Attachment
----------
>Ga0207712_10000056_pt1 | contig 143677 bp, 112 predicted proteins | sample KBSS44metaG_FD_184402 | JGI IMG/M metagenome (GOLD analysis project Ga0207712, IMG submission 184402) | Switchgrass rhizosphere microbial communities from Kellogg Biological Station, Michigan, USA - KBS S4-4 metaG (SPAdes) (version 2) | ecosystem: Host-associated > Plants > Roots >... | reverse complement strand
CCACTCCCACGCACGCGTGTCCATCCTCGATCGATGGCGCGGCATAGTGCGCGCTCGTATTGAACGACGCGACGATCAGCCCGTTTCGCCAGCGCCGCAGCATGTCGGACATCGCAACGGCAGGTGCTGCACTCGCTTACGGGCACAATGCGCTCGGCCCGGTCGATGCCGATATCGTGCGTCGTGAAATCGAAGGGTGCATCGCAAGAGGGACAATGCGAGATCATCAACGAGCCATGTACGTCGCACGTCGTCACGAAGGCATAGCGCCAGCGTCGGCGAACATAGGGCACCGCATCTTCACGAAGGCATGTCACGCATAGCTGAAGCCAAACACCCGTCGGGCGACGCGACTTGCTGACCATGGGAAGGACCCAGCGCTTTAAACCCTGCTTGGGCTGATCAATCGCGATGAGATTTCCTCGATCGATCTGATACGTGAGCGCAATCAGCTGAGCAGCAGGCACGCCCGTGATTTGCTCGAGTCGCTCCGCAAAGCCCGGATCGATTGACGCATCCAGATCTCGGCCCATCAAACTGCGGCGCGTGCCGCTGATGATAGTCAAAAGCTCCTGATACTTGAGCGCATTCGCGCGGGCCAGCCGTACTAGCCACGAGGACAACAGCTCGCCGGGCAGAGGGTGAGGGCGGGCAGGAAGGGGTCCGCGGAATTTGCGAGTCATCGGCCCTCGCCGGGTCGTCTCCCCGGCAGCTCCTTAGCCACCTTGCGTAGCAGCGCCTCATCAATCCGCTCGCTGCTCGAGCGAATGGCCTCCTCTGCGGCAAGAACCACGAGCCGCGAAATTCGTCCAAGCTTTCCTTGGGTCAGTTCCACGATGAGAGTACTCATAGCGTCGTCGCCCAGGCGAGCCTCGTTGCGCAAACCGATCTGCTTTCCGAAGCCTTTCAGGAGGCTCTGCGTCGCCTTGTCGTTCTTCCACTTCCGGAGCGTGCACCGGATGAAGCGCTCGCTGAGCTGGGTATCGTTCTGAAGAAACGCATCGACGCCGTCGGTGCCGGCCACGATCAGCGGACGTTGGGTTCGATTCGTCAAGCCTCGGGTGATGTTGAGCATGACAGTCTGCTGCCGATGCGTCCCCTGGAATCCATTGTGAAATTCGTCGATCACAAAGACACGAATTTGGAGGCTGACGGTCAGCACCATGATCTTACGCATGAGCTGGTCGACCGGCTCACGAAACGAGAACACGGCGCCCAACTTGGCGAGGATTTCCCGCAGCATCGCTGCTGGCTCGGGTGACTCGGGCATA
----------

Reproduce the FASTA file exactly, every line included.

>Ga0207712_10000056_pt1 | contig 143677 bp, 112 predicted proteins | sample KBSS44metaG_FD_184402 | JGI IMG/M metagenome (GOLD analysis project Ga0207712, IMG submission 184402) | Switchgrass rhizosphere microbial communities from Kellogg Biological Station, Michigan, USA - KBS S4-4 metaG (SPAdes) (version 2) | ecosystem: Host-associated > Plants > Roots >... | reverse complement strand
CCACTCCCACGCACGCGTGTCCATCCTCGATCGATGGCGCGGCATAGTGCGCGCTCGTATTGAACGACGCGACGATCAGCCCGTTTCGCCAGCGCCGCAGCATGTCGGACATCGCAACGGCAGGTGCTGCACTCGCTTACGGGCACAATGCGCTCGGCCCGGTCGATGCCGATATCGTGCGTCGTGAAATCGAAGGGTGCATCGCAAGAGGGACAATGCGAGATCATCAACGAGCCATGTACGTCGCACGTCGTCACGAAGGCATAGCGCCAGCGTCGGCGAACATAGGGCACCGCATCTTCACGAAGGCATGTCACGCATAGCTGAAGCCAAACACCCGTCGGGCGACGCGACTTGCTGACCATGGGAAGGACCCAGCGCTTTAAACCCTGCTTGGGCTGATCAATCGCGATGAGATTTCCTCGATCGATCTGATACGTGAGCGCAATCAGCTGAGCAGCAGGCACGCCCGTGATTTGCTCGAGTCGCTCCGCAAAGCCCGGATCGATTGACGCATCCAGATCTCGGCCCATCAAACTGCGGCGCGTGCCGCTGATGATAGTCAAAAGCTCCTGATACTTGAGCGCATTCGCGCGGGCCAGCCGTACTAGCCACGAGGACAACAGCTCGCCGGGCAGAGGGTGAGGGCGGGCAGGAAGGGGTCCGCGGAATTTGCGAGTCATCGGCCCTCGCCGGGTCGTCTCCCCGGCAGCTCCTTAGCCACCTTGCGTAGCAGCGCCTCATCAATCCGCTCGCTGCTCGAGCGAATGGCCTCCTCTGCGGCAAGAACCACGAGCCGCGAAATTCGTCCAAGCTTTCCTTGGGTCAGTTCCACGATGAGAGTACTCATAGCGTCGTCGCCCAGGCGAGCCTCGTTGCGCAAACCGATCTGCTTTCCGAAGCCTTTCAGGAGGCTCTGCGTCGCCTTGTCGTTCTTCCACTTCCGGAGCGTGCACCGGATGAAGCGCTCGCTGAGCTGGGTATCGTTCTGAAGAAACGCATCGACGCCGTCGGTGCCGGCCACGATCAGCGGACGTTGGGTTCGATTCGTCAAGCCTCGGGTGATGTTGAGCATGACAGTCTGCTGCCGATGCGTCCCCTGGAATCCATTGTGAAATTCGTCGATCACAAAGACACGAATTTGGAGGCTGACGGTCAGCACCATGATCTTACGCATGAGCTGGTCGACCGGCTCACGAAACGAGAACACGGCGCCCAACTTGGCGAGGATTTCCCGCAGCATCGCTGCTGGCTCGGGTGACTCGGGCATA